The recent rush of big Brand name tech firms to distance themselves from climate denial is evidence that last week’s huge climate march in New York was both a catalyzing event, and an indicator of a broader shift in public consciousness. Climate Denial is on the way to transitioning from an acceptable “alternative” position, to a poisonous, untouchable social disease like racism, apartheid, spousal abuse, or kiddie pornography, and its practitioners will be remembered in those terms.
For years, tech giants like Facebook, Google and Yahoo with deep roots in both libertarianism and the laissez faire tech culture of Silicon Valley had managed to find common cause with the American Legislative Exchange Council.
ALEC takes a conservative, national political approach down to the state level through model bills that do the bidding of big, corporate interests which provide the funding. ALEC bills are generally promoted word for word at the state level by GOP legislators on issues ranging from information technology to renewable energy.
Despite criticism from consumer advocacy groups like Forecast the Facts that ALEC was distorting science in some of its model bills – specifically its efforts to distort climate science in model bills designed to thwart renewable energy innovation at the state level, or block state implementation of the White House’s clean power plan – the tech industry giants that rely on science and innovation stuck with ALEC.
In just one week, Google, Facebook and Yahoo all separately decided to drop their affiliation with ALEC – mostly because, as Google Executive Chairman Eric Schmidt said on the Diane Rehm show on National Public Radio, ALEC was twisting science in the pursuit of its political goals at the state level.
More importantly, last week’s climate march and UN meeting on climate issues became an important showcase for corporations to weigh and and acknowledge what the science has been telling us for decades. Denial is no longer a respectable option. This is creating running room for politicians who want to find their own way out of the climate denial or climate agnostic ghetto.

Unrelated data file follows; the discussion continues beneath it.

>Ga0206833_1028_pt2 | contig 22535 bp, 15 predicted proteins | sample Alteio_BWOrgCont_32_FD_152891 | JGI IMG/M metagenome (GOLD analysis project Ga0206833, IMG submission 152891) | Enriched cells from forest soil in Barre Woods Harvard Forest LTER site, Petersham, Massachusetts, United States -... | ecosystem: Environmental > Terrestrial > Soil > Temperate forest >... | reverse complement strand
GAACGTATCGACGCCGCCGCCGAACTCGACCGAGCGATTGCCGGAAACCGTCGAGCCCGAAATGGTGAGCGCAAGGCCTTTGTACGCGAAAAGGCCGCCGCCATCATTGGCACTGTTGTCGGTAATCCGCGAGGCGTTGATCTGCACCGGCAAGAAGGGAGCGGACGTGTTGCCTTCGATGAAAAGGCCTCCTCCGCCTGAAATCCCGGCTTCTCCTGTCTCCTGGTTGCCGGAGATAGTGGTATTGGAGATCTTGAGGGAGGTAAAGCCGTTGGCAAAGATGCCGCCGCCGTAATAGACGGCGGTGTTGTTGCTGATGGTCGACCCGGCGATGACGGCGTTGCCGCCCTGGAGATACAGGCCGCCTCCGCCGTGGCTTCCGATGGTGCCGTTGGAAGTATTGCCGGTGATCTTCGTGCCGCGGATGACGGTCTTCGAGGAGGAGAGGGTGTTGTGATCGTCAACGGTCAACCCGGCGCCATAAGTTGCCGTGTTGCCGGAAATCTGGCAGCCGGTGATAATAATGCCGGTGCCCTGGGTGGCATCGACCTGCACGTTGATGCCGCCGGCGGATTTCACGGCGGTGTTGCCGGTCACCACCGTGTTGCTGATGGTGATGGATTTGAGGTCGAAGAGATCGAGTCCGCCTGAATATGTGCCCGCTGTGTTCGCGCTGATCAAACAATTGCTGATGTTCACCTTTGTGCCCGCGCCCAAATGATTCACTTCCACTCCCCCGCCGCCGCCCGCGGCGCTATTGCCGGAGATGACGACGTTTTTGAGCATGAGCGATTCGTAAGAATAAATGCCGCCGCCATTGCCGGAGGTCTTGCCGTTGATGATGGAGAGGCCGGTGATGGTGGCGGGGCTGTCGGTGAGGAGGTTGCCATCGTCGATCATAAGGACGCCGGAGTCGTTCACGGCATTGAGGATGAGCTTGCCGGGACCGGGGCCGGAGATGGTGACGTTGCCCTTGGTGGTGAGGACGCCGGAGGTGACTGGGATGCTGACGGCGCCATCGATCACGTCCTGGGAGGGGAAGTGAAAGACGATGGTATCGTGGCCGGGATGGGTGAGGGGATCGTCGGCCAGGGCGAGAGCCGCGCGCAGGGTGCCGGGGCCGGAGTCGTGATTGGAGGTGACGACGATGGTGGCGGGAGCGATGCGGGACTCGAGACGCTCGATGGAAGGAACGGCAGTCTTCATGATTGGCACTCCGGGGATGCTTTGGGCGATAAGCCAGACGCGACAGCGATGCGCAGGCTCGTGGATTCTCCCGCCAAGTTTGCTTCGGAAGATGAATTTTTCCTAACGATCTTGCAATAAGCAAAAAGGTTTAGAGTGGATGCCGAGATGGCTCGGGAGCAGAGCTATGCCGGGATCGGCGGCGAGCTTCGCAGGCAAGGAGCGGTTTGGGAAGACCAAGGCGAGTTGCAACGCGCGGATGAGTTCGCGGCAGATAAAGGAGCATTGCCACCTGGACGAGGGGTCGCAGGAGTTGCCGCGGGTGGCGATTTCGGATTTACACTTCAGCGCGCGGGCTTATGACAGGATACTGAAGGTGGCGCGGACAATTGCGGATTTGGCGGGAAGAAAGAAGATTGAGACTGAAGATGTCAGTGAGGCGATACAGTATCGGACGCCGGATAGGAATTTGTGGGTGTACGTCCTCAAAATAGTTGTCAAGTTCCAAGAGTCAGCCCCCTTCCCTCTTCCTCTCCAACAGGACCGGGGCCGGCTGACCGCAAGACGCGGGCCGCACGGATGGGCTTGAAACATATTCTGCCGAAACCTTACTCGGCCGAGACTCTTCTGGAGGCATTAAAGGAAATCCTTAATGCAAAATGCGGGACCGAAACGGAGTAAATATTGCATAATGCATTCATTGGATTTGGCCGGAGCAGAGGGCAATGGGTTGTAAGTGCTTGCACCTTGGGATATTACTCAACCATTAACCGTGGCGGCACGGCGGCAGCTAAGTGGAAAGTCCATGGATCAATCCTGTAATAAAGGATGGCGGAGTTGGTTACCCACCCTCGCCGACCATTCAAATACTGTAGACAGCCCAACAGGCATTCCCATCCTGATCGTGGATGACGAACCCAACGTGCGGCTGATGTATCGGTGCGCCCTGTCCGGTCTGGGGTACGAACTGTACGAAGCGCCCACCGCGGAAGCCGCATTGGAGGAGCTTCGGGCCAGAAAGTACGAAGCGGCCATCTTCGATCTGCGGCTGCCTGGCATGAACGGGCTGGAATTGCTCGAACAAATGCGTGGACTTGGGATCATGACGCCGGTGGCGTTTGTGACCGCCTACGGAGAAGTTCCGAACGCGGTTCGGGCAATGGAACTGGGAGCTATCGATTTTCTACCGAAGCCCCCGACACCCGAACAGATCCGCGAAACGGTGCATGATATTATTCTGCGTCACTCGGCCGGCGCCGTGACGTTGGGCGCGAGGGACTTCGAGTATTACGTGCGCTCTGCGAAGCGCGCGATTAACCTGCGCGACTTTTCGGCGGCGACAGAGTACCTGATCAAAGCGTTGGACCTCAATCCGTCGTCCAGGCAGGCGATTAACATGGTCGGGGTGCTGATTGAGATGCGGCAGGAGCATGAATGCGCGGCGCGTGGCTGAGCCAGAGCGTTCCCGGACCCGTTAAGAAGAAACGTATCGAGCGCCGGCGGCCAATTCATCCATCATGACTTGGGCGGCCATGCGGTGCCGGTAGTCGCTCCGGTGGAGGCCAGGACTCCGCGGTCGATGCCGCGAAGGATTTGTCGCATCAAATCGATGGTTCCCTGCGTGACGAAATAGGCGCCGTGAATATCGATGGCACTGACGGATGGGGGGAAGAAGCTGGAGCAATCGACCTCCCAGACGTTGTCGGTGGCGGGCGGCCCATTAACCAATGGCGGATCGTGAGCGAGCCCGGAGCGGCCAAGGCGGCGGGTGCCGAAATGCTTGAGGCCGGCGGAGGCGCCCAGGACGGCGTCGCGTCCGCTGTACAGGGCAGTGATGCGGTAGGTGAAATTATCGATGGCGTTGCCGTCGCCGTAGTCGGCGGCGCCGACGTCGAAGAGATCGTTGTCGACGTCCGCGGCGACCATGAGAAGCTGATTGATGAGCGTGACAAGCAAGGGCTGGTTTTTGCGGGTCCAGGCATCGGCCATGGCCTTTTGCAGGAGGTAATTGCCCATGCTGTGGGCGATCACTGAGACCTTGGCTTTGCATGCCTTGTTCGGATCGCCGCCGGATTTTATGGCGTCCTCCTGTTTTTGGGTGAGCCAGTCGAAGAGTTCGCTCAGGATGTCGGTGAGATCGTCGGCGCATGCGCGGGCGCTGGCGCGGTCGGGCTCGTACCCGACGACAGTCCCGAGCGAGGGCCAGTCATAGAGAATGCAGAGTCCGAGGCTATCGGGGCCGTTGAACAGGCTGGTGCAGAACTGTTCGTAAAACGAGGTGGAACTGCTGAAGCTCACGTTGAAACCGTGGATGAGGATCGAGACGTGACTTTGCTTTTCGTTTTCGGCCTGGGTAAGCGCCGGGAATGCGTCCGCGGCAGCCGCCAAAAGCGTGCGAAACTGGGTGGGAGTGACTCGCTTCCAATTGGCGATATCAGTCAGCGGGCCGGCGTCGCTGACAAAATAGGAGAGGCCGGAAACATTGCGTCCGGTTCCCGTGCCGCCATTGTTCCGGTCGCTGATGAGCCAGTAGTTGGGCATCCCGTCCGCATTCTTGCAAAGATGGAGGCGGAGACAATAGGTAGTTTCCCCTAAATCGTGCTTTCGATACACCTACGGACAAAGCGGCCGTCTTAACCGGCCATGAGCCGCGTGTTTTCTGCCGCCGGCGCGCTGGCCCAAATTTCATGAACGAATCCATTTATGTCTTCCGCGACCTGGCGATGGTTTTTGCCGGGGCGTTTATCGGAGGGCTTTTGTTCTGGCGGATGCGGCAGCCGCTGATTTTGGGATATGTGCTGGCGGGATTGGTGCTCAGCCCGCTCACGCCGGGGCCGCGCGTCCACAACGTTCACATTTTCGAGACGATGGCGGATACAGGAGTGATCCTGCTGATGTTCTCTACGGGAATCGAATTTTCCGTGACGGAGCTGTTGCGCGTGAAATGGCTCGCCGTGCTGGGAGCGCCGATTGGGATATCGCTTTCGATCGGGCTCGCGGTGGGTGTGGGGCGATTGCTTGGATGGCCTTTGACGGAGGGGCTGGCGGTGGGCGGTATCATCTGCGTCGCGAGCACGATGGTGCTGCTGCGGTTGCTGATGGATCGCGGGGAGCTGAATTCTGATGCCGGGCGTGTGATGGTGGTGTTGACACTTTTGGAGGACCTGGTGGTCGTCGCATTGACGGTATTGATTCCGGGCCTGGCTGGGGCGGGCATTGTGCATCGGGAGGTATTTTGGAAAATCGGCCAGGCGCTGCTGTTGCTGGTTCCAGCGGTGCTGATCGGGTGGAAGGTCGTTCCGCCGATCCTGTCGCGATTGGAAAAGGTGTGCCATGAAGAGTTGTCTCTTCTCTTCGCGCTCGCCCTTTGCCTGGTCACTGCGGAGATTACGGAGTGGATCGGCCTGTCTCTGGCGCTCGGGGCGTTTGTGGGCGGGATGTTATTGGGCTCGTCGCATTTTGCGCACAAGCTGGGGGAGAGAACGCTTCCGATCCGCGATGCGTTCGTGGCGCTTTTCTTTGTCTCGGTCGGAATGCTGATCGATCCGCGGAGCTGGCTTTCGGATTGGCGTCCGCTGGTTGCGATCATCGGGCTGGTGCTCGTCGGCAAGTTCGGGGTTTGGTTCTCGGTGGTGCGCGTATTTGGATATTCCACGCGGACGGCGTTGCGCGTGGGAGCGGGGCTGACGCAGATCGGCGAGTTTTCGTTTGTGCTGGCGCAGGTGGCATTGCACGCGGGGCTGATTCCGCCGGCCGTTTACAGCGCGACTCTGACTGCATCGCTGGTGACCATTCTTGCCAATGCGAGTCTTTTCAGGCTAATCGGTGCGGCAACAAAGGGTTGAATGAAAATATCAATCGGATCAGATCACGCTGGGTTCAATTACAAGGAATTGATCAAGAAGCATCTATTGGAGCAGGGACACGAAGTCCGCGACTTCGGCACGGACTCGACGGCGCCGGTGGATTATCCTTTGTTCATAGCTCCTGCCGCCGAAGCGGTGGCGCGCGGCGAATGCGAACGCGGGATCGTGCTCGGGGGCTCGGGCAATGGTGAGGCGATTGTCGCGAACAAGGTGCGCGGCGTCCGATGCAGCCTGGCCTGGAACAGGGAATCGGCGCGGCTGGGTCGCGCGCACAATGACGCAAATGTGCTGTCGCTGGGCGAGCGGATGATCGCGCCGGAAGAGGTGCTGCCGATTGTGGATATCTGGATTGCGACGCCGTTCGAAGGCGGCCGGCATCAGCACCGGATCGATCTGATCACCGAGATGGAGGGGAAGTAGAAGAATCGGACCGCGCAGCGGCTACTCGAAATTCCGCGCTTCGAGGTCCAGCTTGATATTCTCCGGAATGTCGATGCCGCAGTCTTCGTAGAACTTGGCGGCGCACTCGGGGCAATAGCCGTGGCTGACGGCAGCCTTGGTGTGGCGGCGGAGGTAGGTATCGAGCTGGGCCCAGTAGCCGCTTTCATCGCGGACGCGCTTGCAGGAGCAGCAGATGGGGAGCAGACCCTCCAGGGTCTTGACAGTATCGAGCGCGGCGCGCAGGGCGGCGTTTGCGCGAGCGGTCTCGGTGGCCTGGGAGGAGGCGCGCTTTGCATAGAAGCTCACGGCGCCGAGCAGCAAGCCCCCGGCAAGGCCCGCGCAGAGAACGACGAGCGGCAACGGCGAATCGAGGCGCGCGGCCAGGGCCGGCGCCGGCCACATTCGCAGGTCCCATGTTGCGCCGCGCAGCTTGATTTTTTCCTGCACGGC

Governments and companies have long linked the use of coal, oil and natural gas with economic growth and prosperity, and many world leaders therefore view the push for emissions cuts as a call for deprivation.
Metzger of the World Resources Institute said that’s what made last week’s blitz from business so important.
“There were a lot of heads of state leading up to this [summit] that were very curious about what companies were going to say because they needed talking points for their speeches…so they could say, look, this isn’t going to kill jobs, this is something that a lot of companies are behind, and this is, in a lot of cases, good for the economy,” Metzger said.
He paraphrased comments from Ikea CEO Peter Agnefjall, who urged an audience of government leaders to act boldly on climate change, reassuring them, “You take that ambitious step, and we’ll be there to support you. We’ll be there behind you.”